Chief Investment Officer
putting the fun in commercial banking
Commercial banking is a respectable business. Everyone knows that. Commercial bankers do not enjoy the hokey stuff that their retail brethren do; all the recognition events, sales rallies and potluck days just don’t do it for them.
However, just because commercial bankers don’t like hokey stuff doesn’t mean that they don’t enjoy a bit of fun just like anyone else. One commercial banking executive I know, Jim Haney of City National in LA, has realized this years before I did. He takes his bankers on a planning retreat every couple of years. This is not the unusual part. The unique part is what they do at those retreats. The first one was a scavenger hunt in Catalina Island, where all bankers dressed like pirates and planned on stealing clients from the competition. Future retreats followed suit at creative, fun venues. These generated unique ideas and a great focus, and CNB’s outstanding results speak for themselves.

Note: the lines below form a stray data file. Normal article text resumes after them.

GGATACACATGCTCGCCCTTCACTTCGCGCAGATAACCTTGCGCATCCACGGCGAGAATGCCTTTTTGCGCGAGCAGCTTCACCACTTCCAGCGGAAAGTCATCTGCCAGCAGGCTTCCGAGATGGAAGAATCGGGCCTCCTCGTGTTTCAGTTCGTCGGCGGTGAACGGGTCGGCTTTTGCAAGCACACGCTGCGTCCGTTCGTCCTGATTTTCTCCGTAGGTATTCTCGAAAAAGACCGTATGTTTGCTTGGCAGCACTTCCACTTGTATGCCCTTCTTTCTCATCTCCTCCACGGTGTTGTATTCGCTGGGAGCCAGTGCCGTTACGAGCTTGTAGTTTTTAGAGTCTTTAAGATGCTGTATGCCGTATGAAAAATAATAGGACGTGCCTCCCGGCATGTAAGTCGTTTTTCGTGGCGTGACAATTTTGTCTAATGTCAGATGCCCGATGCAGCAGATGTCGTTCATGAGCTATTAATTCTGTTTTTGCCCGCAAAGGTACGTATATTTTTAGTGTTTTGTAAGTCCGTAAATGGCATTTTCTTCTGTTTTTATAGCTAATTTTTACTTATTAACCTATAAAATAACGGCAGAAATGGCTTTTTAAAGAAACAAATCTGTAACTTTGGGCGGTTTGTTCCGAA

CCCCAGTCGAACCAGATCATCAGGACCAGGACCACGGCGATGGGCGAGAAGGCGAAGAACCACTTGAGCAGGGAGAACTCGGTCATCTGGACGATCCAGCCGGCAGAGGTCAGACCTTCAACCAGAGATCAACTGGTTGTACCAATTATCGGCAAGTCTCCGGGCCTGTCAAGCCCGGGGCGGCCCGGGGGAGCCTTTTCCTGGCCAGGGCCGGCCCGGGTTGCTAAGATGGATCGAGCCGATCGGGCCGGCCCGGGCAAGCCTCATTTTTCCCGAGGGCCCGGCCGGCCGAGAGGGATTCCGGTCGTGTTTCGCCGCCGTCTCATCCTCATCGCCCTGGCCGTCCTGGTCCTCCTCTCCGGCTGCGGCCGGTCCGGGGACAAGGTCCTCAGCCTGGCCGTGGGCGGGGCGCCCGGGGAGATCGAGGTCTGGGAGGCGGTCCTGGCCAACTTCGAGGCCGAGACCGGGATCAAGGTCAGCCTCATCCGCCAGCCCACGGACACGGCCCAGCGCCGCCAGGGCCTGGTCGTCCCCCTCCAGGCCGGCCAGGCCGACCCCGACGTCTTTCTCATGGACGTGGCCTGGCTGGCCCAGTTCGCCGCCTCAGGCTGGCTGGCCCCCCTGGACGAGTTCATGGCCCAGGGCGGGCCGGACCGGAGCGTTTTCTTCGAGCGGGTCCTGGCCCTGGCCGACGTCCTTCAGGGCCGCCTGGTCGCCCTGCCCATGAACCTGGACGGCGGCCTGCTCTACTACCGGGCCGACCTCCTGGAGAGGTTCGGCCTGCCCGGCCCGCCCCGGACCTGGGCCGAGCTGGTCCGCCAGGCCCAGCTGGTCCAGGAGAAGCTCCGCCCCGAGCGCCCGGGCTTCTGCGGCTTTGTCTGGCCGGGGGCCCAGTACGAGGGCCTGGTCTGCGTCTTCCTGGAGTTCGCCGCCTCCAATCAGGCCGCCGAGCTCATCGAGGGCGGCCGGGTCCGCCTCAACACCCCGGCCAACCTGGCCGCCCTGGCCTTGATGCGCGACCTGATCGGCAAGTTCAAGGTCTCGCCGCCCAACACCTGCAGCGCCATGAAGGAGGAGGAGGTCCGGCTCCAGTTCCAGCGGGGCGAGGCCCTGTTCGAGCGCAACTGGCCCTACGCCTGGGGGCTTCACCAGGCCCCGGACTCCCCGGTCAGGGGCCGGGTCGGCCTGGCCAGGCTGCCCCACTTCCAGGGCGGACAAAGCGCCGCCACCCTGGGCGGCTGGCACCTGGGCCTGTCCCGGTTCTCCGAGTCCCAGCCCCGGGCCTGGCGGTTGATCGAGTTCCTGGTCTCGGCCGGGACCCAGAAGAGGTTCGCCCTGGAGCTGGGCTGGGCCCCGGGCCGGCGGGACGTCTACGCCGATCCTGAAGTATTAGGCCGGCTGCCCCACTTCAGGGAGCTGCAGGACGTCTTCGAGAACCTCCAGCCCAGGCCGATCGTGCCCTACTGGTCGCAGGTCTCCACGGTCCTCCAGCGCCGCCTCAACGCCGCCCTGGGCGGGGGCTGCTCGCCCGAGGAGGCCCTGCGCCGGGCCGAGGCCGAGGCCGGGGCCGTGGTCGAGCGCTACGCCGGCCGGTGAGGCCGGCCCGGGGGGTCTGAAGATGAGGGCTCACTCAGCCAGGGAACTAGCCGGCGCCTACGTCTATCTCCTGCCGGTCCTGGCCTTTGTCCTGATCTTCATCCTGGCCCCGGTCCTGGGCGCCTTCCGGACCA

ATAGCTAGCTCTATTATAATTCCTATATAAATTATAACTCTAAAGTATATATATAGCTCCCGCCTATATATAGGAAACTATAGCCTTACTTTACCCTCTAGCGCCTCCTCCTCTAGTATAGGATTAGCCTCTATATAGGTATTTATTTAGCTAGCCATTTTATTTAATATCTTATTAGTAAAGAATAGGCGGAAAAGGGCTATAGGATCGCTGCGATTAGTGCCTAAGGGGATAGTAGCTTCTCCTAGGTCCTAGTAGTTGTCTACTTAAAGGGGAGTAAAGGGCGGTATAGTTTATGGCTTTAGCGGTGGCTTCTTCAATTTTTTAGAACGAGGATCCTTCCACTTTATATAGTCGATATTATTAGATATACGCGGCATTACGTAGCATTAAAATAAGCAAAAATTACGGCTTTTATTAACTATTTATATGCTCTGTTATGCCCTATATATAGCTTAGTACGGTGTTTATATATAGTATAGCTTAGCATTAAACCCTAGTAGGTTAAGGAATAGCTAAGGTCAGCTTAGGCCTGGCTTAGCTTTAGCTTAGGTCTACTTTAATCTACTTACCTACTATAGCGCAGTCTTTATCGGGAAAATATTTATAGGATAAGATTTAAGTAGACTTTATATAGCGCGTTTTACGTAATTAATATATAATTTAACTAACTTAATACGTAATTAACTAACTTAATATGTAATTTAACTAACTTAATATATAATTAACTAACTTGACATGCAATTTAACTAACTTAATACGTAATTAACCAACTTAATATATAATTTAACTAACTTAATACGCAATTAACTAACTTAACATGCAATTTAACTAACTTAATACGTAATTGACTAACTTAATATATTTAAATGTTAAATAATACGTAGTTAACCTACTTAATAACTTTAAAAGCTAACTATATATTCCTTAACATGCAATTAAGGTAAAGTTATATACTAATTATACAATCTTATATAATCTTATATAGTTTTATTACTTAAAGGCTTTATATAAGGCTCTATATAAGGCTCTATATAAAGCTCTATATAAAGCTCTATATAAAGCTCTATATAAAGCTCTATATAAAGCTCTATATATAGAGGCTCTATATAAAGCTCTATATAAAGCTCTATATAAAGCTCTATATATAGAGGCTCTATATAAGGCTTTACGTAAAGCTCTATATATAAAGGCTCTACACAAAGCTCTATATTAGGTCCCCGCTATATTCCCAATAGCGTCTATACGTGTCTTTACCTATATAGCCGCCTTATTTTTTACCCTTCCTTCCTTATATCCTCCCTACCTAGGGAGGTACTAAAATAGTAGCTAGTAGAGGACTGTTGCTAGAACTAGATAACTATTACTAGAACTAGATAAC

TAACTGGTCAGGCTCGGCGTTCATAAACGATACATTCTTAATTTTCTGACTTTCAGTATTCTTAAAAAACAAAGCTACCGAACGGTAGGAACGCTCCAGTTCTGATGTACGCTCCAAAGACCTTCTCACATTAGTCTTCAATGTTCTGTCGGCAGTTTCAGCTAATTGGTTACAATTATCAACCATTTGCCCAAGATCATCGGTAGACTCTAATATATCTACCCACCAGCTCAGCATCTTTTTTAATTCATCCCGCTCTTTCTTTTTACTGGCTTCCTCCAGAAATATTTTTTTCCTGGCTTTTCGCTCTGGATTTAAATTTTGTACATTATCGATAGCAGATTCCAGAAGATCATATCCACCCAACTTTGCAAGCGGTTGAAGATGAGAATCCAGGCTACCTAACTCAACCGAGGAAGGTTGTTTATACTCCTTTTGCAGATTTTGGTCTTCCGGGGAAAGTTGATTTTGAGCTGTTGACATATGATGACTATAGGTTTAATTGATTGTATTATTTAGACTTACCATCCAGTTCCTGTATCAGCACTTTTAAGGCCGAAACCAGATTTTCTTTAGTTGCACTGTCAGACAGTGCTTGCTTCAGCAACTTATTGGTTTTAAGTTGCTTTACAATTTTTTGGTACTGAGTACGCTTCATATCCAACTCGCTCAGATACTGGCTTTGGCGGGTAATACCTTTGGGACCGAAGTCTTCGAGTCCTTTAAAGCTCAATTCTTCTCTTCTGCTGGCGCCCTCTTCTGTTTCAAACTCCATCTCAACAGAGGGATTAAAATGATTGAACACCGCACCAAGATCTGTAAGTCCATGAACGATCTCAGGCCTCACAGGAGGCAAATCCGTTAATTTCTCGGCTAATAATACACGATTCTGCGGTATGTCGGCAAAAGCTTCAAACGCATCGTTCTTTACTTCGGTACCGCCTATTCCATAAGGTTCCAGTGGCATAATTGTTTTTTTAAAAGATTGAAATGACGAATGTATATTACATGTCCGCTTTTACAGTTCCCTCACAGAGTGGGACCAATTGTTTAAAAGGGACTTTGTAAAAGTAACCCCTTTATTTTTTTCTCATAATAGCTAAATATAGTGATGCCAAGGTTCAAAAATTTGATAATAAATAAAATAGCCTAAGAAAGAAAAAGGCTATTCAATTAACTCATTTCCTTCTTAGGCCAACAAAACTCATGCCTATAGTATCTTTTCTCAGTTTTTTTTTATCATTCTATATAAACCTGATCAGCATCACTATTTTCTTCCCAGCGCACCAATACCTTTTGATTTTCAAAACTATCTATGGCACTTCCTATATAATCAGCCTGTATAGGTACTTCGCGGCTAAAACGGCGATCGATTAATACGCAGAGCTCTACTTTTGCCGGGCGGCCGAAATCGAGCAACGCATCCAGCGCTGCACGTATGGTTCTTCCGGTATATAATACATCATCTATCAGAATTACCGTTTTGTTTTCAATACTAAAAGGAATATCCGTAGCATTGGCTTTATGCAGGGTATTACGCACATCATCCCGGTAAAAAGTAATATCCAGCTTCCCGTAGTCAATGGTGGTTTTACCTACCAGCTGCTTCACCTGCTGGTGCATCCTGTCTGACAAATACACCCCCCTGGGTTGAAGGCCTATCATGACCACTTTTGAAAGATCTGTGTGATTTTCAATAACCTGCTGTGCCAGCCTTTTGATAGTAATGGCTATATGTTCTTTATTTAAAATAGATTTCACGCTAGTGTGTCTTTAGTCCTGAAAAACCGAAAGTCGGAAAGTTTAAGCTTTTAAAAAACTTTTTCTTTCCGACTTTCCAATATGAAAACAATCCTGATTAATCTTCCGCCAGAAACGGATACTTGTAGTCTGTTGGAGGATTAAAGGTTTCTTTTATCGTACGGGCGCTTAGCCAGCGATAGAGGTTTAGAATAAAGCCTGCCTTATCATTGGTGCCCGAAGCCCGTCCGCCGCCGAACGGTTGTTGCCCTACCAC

I believe Jim is onto something. Commercial banking is a tough business. It’s always been so, but recent years have made it more difficult. Most banks are already approaching their 300%/100% CRE and construction limits, so C&I (Commercial and Industrial loans) is the order of the day. C&I loans are typically smaller than CRE loans, but they bring with them precious, loyal deposits and lots of Treasury Management opportunities.
The problem is, we have too many bankers chasing too few loan opportunities. The economy hasn’t grown enough to meet the banks’ need for loan growth. Loan growth goals, based upon our recent Commercial Banking Forum attendees, range between 4-10%, and most cluster around 7-8%. The economy isn’t growing nearly as fast. The implication: we must steal business from the competition to achieve our goals.
Sounds dour? This is when the fun comes in. Working in this zero-sum environment can be stressful and difficult. Management can alleviate this pressure by showing their bankers the path to success through effective sales management and reporting, coupled with good old-fashioned fun.